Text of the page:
(Photo © J. Maus)
Last week we shared how the world’s most bike-friendly city, Copenhagen, warns riders about potential right-hooks.
On my way home a few days ago, I noticed a different attempt at a warning sign and it struck me as being distinctly Portland. This one was an unofficial stencil that read “DOOR ZONE” and was placed to the far right of the bike lane. Ironically, when we rode by, there was a car door cracked open just a bit just after the stencil (see photo).
Dooring is a serious issue, even when it doesn’t happen. As we’ve noted recently in the Ainsworth incident, riding far enough away from the door zone puts you directly in the middle of some narrow streets. That can be uncomfortable, it can enrage people in cars who think you shouldn’t be there, and it can lead to car trying to squeeze dangerously by.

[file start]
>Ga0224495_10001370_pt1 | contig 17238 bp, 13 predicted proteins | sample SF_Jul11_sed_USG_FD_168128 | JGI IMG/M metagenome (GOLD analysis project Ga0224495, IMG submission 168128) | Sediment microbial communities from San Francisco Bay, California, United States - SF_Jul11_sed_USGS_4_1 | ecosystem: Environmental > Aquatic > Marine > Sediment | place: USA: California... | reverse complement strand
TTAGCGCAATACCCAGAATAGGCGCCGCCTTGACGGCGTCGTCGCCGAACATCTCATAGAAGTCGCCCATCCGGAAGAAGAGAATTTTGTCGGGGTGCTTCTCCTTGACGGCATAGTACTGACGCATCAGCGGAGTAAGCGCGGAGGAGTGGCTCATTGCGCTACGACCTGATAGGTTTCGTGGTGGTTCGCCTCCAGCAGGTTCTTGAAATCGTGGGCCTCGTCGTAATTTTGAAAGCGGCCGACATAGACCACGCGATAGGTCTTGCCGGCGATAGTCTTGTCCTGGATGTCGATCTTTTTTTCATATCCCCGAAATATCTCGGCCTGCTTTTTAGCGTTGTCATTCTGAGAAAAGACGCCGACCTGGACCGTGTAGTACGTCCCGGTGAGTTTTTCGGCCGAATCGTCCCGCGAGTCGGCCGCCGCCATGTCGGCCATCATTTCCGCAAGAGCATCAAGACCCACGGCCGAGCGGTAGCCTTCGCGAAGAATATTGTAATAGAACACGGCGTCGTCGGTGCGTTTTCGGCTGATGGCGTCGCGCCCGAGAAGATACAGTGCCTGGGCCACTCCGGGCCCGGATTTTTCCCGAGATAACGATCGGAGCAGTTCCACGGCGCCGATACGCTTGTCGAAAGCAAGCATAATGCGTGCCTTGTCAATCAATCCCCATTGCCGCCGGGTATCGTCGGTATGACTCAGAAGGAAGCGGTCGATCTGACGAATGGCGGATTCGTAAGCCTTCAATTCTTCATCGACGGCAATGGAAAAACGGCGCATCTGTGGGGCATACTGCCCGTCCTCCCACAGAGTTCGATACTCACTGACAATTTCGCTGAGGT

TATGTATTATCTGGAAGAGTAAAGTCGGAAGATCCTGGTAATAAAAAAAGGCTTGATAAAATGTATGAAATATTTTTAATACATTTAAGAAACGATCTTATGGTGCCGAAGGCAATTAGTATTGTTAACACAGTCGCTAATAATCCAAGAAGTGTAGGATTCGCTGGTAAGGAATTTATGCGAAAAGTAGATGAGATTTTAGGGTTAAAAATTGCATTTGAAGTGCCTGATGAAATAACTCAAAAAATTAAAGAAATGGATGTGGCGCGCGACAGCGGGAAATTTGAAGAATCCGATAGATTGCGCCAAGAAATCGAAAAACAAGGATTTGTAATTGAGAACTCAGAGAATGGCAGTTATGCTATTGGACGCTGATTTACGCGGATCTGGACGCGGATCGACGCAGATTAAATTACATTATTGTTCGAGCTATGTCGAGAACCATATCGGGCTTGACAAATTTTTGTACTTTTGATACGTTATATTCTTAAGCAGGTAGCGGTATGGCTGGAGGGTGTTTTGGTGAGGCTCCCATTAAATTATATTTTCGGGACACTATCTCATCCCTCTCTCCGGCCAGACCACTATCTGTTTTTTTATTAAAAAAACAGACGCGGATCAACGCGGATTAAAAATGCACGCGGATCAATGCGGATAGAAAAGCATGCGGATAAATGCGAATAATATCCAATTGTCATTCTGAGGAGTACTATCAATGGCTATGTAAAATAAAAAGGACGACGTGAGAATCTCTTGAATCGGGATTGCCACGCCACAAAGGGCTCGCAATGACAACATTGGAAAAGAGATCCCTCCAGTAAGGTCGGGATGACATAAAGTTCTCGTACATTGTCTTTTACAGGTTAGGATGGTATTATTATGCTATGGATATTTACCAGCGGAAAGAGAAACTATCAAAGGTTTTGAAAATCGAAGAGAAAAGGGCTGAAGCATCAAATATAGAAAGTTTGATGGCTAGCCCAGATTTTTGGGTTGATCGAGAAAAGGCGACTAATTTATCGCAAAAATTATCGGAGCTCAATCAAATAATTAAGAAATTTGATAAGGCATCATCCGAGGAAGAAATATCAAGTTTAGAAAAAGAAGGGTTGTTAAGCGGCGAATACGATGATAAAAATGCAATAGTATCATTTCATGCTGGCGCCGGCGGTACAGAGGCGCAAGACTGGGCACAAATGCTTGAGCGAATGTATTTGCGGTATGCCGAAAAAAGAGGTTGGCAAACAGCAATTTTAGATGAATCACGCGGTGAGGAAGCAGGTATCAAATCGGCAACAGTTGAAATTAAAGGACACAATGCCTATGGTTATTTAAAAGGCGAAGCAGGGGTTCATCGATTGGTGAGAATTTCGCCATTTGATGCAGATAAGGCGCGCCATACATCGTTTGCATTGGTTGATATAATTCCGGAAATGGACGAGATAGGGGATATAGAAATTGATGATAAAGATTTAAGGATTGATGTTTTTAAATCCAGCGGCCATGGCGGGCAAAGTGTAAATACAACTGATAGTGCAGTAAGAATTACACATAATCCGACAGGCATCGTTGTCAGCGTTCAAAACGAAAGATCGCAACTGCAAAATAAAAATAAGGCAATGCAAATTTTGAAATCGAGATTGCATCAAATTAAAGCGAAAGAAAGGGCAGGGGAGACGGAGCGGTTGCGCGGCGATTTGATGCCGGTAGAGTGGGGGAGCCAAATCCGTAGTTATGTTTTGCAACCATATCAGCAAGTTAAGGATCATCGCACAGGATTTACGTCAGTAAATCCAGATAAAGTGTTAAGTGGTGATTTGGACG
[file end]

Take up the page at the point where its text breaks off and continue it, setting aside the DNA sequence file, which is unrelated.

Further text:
And obviously, when dooring does happen, the results can be very serious. Ask Portland Mercury reporter Sarah Mirk. She was doored recently and shared her “awkward” experience on their blog.
Speaking of Portland-style stencils and transportation-themed graffiti, check out this story in the Oregonian. At a bus stop downtown, someone stenciled “Thank you for not driving”. From the Oregonian:
Stacks of black smoke billow for the letters of “driving” — emphasizing the vandal’s point. That’s soooo Portland, right?